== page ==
New Delhi : Amid increasing debate on the role of the media in covering Anna Hazare’s anti-corruption protest, experts have stressed the need for more balance and objectivity and the need to eschew biased and sensational reporting, particularly by television.
“There is a need for more balance and objectivity in the media coverage of Anna Hazare’s protest. The media has been uncritical of Team Anna and the unreasonable statements of his associates,” Siddhartha Varadarajan, Editor, The Hindu, told IANS.
Information and Broadcasting Minister Ambika Soni had questioned Hazare’s remarks that media and his supporters were like a family and wondered if the agitation was being fostered by the media.
Varadarajan described Anna’s demand that the government pass the Lokpal Bill by Aug 31 as unreasonable and said that it undermined parliamentary procedure. “A standing committee is examining the Bill,” he said. “The legislative process can go along with Anna’s agitation.”
He further said, “I am disturbed by the cult of Anna being promoted by electronic medium. But the print medium too needs to introspect on the issue.”
Echoing similar views, senior journalist Prem Shankar Jha said there was need for more balance between news and analysis. “What is passing off as analysis on TV is a fight between the representatives of political parties,” Jha told IANS.
According to Jha, the print medium has been more balanced in comparison to the electronic medium in the coverage. “There is repetition and exaggeration on TV,” he said.
Media experts have called for greater objecivity and balance in the coverage of social activist Anna Hazare’s anti-corruption stir.
Commentator Sanjoy Hazarika, drawing special attention to the role of television, said that the media’s alleged nexus with politicians and corporates should be probed.
“Public anger is usually directed against the politicians,” said Hazarika, who has worked with the New York Times. “The focus should now be on the alleged nexus between the corporates, media and the politicians.”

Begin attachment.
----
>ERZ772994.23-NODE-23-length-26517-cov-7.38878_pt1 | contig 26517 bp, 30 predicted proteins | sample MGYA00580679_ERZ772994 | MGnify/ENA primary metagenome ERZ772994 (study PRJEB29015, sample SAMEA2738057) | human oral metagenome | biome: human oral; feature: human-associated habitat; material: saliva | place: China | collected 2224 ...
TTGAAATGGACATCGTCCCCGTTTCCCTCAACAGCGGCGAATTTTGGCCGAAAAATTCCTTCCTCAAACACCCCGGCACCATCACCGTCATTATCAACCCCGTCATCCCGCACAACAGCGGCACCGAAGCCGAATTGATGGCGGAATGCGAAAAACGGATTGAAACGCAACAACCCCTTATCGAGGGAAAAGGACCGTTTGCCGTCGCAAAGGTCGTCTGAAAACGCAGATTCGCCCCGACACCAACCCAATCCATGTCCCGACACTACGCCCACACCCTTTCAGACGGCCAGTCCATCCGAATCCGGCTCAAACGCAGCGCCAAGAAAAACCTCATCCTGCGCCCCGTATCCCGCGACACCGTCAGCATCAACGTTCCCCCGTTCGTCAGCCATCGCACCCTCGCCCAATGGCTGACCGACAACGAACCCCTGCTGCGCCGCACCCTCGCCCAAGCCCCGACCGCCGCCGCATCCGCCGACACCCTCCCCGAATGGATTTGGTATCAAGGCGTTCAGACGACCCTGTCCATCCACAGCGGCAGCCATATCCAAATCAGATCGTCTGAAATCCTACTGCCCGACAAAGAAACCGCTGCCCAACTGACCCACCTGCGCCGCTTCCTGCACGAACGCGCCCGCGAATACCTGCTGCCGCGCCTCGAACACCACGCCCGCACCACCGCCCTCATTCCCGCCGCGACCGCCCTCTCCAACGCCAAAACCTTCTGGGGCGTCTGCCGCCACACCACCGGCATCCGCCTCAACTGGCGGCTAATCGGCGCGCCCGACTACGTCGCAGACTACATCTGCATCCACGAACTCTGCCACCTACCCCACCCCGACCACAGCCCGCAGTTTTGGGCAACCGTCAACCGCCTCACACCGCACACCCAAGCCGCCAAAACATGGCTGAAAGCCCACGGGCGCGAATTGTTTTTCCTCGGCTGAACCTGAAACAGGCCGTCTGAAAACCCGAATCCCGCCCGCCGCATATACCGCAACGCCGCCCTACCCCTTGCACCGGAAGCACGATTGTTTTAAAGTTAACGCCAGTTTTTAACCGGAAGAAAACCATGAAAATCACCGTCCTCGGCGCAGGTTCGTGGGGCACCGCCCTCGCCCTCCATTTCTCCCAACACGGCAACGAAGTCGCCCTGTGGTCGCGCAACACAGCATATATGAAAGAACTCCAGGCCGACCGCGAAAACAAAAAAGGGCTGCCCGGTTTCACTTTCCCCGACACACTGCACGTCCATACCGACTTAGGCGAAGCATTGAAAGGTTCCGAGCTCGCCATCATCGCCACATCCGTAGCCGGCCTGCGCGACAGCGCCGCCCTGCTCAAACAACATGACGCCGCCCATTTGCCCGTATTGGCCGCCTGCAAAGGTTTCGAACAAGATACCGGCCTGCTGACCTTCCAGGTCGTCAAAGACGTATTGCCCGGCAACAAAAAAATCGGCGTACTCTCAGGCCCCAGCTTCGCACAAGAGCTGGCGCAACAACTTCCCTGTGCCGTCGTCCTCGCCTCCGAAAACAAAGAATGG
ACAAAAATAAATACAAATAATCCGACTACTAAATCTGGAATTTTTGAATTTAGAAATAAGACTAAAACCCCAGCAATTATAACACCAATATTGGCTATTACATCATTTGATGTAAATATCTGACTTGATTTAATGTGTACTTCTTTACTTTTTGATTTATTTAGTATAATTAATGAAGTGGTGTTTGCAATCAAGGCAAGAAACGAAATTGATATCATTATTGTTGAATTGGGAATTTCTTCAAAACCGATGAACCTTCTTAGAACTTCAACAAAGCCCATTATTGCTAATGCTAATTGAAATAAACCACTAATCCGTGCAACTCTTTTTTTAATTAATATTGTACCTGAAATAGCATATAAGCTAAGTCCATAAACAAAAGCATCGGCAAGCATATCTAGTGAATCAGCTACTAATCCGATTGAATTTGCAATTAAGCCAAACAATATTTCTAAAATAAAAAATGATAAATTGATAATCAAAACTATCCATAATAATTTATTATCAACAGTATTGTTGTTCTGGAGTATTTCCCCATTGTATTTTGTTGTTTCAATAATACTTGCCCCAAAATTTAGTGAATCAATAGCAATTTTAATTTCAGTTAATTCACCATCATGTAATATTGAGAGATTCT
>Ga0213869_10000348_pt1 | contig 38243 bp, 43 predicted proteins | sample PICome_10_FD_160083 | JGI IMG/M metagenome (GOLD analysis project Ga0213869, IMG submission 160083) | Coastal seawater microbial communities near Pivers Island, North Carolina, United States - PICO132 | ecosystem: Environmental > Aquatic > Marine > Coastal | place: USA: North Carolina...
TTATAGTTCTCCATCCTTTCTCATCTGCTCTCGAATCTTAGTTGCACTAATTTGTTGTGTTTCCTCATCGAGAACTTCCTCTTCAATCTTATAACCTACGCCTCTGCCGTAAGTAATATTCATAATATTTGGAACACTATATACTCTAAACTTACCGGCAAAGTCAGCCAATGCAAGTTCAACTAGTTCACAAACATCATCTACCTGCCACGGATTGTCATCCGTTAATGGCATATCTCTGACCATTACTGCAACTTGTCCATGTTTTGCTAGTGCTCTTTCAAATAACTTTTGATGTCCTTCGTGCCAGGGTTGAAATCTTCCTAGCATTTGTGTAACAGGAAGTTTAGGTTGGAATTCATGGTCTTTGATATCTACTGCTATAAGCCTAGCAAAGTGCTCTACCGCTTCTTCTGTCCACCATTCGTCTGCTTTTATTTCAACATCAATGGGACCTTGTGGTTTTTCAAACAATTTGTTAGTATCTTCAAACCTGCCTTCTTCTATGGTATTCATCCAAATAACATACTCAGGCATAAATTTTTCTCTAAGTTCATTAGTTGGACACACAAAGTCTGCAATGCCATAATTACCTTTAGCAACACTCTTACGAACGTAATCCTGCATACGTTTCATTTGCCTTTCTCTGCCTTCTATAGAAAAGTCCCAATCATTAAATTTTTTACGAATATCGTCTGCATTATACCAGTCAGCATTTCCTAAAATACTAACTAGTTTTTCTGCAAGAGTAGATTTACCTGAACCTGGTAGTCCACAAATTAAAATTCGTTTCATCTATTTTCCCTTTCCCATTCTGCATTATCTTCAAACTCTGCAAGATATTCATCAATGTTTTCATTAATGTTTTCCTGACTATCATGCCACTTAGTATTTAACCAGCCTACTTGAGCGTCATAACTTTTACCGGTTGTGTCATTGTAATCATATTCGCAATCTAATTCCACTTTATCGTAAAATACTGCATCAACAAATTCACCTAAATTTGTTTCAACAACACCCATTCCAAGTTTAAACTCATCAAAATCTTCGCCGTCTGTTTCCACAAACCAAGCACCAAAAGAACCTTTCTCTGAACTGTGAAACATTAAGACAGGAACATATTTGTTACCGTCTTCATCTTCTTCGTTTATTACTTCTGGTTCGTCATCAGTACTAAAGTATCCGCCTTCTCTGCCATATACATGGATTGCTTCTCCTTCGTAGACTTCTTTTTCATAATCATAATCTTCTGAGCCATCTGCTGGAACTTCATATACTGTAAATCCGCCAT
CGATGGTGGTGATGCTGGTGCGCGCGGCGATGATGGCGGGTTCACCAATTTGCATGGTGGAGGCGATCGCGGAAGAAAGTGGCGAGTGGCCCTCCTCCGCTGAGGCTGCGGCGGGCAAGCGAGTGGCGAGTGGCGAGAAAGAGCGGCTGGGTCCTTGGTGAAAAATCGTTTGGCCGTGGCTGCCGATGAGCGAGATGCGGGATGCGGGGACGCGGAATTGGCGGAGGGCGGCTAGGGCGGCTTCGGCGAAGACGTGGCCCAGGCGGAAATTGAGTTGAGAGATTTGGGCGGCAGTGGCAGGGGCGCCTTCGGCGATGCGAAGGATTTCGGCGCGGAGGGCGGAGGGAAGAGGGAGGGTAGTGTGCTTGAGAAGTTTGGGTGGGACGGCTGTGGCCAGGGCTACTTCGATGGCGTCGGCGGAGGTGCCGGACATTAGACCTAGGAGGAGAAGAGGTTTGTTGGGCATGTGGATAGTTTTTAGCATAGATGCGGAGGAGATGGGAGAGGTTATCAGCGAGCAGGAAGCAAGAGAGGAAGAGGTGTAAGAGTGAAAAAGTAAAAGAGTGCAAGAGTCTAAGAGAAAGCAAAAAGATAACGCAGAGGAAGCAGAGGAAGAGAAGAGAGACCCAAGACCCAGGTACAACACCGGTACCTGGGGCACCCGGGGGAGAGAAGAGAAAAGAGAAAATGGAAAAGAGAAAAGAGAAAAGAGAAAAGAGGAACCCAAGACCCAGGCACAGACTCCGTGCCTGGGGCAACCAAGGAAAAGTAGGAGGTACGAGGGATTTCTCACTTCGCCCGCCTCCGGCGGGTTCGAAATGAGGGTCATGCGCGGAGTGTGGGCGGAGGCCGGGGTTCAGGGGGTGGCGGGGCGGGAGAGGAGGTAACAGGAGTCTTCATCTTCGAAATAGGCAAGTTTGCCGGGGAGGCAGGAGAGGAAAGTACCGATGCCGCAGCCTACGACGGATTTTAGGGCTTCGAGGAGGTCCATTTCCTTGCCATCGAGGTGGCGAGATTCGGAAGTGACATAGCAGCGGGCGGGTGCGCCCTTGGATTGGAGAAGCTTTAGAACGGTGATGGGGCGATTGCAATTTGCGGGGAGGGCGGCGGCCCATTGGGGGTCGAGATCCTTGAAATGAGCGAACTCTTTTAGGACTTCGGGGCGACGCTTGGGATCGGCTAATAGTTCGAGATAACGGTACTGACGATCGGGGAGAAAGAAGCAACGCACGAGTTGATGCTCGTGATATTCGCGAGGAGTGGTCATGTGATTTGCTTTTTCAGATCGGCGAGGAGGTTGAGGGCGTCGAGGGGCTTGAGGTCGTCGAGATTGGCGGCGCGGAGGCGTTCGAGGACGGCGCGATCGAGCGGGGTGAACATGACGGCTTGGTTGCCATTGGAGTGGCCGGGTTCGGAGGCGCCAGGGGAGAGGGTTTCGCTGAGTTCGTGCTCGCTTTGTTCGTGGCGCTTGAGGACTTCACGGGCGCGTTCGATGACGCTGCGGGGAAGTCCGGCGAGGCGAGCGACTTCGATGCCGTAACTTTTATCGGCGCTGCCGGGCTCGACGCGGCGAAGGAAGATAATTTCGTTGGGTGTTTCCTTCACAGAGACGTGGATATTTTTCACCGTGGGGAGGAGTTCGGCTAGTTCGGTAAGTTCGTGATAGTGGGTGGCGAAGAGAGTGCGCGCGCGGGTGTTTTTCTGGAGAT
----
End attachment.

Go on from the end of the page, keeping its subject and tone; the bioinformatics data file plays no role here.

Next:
He argued that similar agitations in the past have had little effect. “Neither is the media looking at the process nor does is it have an open mind,” Hazarika said.
“If the media levels allegations, the other side should also be given a chance to defend its position,” senior journalist Bhaskar Roy said. “Media should act responsibly while reflecting reality on the ground.”
The comments follow the impact of the media attention on three-year-old Charvi Chawla, who reportedly broke her fast only when Anna offered her water.
However, a section of opinion maintained that media coverage of the Hazare protest is not deliberate and is guided purely by popular demand.
“The coverage of Hazare’s protest is neither intentional nor planned,” group editor Shravan Garg of Hindi daily Dainik Bhaskar said. Garg expressed hope that the Anna frenzy will come down as the media has already started analysing its role.
“Tomorrow if another big event unfolds, the media will switch over to it,” Garg told IANS. “The media is just catering to popular demand. Public sentiment is against corruption, which is getting reflected in the media.”
Noting a difference in the nature of the print and the electronic media, senior journalist Swapan Dasgupta said, by and large, the TV channels tended to respond somewhat hastily to populist mood.
“They want to provide ammunition to support their coverage and take a little liberty with objectivity,” Dasgupta said.